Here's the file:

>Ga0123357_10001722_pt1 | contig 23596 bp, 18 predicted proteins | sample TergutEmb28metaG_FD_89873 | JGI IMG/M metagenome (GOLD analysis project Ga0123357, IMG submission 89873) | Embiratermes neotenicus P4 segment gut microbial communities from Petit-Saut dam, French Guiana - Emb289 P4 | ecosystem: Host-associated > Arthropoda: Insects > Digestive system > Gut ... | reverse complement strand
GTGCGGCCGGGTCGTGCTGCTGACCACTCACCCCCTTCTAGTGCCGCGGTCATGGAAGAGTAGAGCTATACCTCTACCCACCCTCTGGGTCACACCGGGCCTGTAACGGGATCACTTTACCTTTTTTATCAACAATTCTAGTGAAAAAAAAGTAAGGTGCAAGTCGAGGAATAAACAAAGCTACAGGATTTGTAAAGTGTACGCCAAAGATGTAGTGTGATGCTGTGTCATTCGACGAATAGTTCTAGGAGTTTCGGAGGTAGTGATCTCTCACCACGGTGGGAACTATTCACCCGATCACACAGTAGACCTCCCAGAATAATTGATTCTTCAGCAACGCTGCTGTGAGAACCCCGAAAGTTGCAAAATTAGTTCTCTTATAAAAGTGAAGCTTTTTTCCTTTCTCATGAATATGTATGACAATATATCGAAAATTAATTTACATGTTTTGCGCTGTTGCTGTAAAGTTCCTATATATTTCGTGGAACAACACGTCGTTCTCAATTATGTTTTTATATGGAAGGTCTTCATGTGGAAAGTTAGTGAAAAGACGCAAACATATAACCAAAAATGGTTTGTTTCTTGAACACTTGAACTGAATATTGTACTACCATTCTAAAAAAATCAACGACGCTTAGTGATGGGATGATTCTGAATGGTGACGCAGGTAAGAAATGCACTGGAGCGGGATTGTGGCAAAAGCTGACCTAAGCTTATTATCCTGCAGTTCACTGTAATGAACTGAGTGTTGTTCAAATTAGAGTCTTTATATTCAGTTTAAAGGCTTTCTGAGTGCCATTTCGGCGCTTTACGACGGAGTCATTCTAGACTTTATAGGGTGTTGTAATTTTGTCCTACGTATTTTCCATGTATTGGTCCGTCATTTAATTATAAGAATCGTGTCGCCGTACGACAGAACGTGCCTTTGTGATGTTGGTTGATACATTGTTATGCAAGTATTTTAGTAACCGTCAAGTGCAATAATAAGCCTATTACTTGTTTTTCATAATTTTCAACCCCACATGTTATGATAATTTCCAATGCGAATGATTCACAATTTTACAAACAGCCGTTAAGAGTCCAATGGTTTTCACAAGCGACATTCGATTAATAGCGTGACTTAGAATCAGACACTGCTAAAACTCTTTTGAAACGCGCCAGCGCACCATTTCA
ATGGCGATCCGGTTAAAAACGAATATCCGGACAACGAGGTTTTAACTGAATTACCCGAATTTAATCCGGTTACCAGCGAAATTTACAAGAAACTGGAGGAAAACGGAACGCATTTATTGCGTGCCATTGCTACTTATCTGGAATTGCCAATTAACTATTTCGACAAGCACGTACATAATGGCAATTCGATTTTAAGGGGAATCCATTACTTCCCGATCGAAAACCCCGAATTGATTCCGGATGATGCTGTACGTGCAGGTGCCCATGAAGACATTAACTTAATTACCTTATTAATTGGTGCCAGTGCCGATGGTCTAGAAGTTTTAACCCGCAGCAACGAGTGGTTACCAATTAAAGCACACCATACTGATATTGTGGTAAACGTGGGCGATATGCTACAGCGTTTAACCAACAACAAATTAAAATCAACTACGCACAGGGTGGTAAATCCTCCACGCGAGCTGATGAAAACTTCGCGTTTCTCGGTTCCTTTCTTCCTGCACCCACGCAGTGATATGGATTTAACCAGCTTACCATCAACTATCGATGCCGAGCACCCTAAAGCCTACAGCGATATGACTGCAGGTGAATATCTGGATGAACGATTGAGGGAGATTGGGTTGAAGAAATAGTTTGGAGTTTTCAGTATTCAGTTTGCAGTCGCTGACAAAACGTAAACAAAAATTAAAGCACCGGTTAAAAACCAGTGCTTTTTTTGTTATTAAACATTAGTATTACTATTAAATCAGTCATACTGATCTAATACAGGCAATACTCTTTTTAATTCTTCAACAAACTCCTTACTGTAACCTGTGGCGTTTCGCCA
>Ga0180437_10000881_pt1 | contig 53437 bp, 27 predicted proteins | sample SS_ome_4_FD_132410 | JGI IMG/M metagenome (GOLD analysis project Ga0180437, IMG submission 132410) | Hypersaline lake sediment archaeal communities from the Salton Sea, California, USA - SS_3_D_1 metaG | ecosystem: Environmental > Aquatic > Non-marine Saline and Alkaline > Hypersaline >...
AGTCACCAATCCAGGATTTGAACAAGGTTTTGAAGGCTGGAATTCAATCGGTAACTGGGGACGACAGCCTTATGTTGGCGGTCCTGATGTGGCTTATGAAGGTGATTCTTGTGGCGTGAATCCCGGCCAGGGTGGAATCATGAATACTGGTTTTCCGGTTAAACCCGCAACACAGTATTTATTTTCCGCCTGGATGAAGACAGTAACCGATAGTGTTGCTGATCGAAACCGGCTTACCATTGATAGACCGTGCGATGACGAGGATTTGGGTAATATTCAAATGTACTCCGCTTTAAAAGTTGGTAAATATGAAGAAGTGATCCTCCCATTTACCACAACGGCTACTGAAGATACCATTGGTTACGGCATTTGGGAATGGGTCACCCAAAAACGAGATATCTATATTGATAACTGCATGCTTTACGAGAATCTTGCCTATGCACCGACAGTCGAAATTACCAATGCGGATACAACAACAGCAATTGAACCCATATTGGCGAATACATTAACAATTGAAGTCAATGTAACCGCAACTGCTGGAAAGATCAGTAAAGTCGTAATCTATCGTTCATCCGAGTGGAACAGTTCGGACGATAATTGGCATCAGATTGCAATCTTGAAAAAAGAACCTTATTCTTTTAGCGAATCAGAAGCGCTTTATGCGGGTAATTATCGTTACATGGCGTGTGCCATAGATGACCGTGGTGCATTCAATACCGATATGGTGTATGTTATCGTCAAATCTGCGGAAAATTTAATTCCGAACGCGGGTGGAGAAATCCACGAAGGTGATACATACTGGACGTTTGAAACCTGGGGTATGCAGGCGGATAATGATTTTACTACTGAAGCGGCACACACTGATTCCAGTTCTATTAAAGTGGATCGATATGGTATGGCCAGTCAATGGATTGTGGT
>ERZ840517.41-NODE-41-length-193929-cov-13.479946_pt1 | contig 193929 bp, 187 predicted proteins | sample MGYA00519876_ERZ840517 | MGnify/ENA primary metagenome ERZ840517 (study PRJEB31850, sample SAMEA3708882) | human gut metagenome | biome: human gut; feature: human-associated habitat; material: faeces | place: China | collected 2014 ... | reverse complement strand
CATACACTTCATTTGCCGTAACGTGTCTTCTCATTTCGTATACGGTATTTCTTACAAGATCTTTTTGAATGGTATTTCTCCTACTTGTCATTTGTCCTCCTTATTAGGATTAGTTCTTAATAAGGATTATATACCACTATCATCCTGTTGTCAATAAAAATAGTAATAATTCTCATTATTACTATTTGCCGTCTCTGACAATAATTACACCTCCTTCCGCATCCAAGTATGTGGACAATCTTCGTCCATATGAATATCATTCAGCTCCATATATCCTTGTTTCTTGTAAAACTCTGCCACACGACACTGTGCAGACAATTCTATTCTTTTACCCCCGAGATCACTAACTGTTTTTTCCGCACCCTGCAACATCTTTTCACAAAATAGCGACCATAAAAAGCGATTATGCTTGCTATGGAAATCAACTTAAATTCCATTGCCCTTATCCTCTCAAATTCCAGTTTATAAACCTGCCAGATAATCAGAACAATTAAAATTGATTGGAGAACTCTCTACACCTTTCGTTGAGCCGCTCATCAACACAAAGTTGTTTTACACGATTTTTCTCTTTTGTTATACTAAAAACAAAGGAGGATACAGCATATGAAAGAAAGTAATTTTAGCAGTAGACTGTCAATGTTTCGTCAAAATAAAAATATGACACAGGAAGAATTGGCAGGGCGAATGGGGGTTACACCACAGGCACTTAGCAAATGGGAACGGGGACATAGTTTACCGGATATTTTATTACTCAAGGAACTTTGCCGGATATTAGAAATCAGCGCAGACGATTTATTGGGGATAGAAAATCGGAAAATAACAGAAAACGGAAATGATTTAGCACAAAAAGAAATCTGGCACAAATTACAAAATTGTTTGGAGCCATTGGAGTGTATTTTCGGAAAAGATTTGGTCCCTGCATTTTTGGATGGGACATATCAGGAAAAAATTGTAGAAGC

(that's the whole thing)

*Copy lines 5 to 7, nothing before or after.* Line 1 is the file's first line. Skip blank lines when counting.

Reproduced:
AGTCACCAATCCAGGATTTGAACAAGGTTTTGAAGGCTGGAATTCAATCGGTAACTGGGGACGACAGCCTTATGTTGGCGGTCCTGATGTGGCTTATGAAGGTGATTCTTGTGGCGTGAATCCCGGCCAGGGTGGAATCATGAATACTGGTTTTCCGGTTAAACCCGCAACACAGTATTTATTTTCCGCCTGGATGAAGACAGTAACCGATAGTGTTGCTGATCGAAACCGGCTTACCATTGATAGACCGTGCGATGACGAGGATTTGGGTAATATTCAAATGTACTCCGCTTTAAAAGTTGGTAAATATGAAGAAGTGATCCTCCCATTTACCACAACGGCTACTGAAGATACCATTGGTTACGGCATTTGGGAATGGGTCACCCAAAAACGAGATATCTATATTGATAACTGCATGCTTTACGAGAATCTTGCCTATGCACCGACAGTCGAAATTACCAATGCGGATACAACAACAGCAATTGAACCCATATTGGCGAATACATTAACAATTGAAGTCAATGTAACCGCAACTGCTGGAAAGATCAGTAAAGTCGTAATCTATCGTTCATCCGAGTGGAACAGTTCGGACGATAATTGGCATCAGATTGCAATCTTGAAAAAAGAACCTTATTCTTTTAGCGAATCAGAAGCGCTTTATGCGGGTAATTATCGTTACATGGCGTGTGCCATAGATGACCGTGGTGCATTCAATACCGATATGGTGTATGTTATCGTCAAATCTGCGGAAAATTTAATTCCGAACGCGGGTGGAGAAATCCACGAAGGTGATACATACTGGACGTTTGAAACCTGGGGTATGCAGGCGGATAATGATTTTACTACTGAAGCGGCACACACTGATTCCAGTTCTATTAAAGTGGATCGATATGGTATGGCCAGTCAATGGATTGTGGT
>ERZ840517.41-NODE-41-length-193929-cov-13.479946_pt1 | contig 193929 bp, 187 predicted proteins | sample MGYA00519876_ERZ840517 | MGnify/ENA primary metagenome ERZ840517 (study PRJEB31850, sample SAMEA3708882) | human gut metagenome | biome: human gut; feature: human-associated habitat; material: faeces | place: China | collected 2014 ... | reverse complement strand
CATACACTTCATTTGCCGTAACGTGTCTTCTCATTTCGTATACGGTATTTCTTACAAGATCTTTTTGAATGGTATTTCTCCTACTTGTCATTTGTCCTCCTTATTAGGATTAGTTCTTAATAAGGATTATATACCACTATCATCCTGTTGTCAATAAAAATAGTAATAATTCTCATTATTACTATTTGCCGTCTCTGACAATAATTACACCTCCTTCCGCATCCAAGTATGTGGACAATCTTCGTCCATATGAATATCATTCAGCTCCATATATCCTTGTTTCTTGTAAAACTCTGCCACACGACACTGTGCAGACAATTCTATTCTTTTACCCCCGAGATCACTAACTGTTTTTTCCGCACCCTGCAACATCTTTTCACAAAATAGCGACCATAAAAAGCGATTATGCTTGCTATGGAAATCAACTTAAATTCCATTGCCCTTATCCTCTCAAATTCCAGTTTATAAACCTGCCAGATAATCAGAACAATTAAAATTGATTGGAGAACTCTCTACACCTTTCGTTGAGCCGCTCATCAACACAAAGTTGTTTTACACGATTTTTCTCTTTTGTTATACTAAAAACAAAGGAGGATACAGCATATGAAAGAAAGTAATTTTAGCAGTAGACTGTCAATGTTTCGTCAAAATAAAAATATGACACAGGAAGAATTGGCAGGGCGAATGGGGGTTACACCACAGGCACTTAGCAAATGGGAACGGGGACATAGTTTACCGGATATTTTATTACTCAAGGAACTTTGCCGGATATTAGAAATCAGCGCAGACGATTTATTGGGGATAGAAAATCGGAAAATAACAGAAAACGGAAATGATTTAGCACAAAAAGAAATCTGGCACAAATTACAAAATTGTTTGGAGCCATTGGAGTGTATTTTCGGAAAAGATTTGGTCCCTGCATTTTTGGATGGGACATATCAGGAAAAAATTGTAGAAGC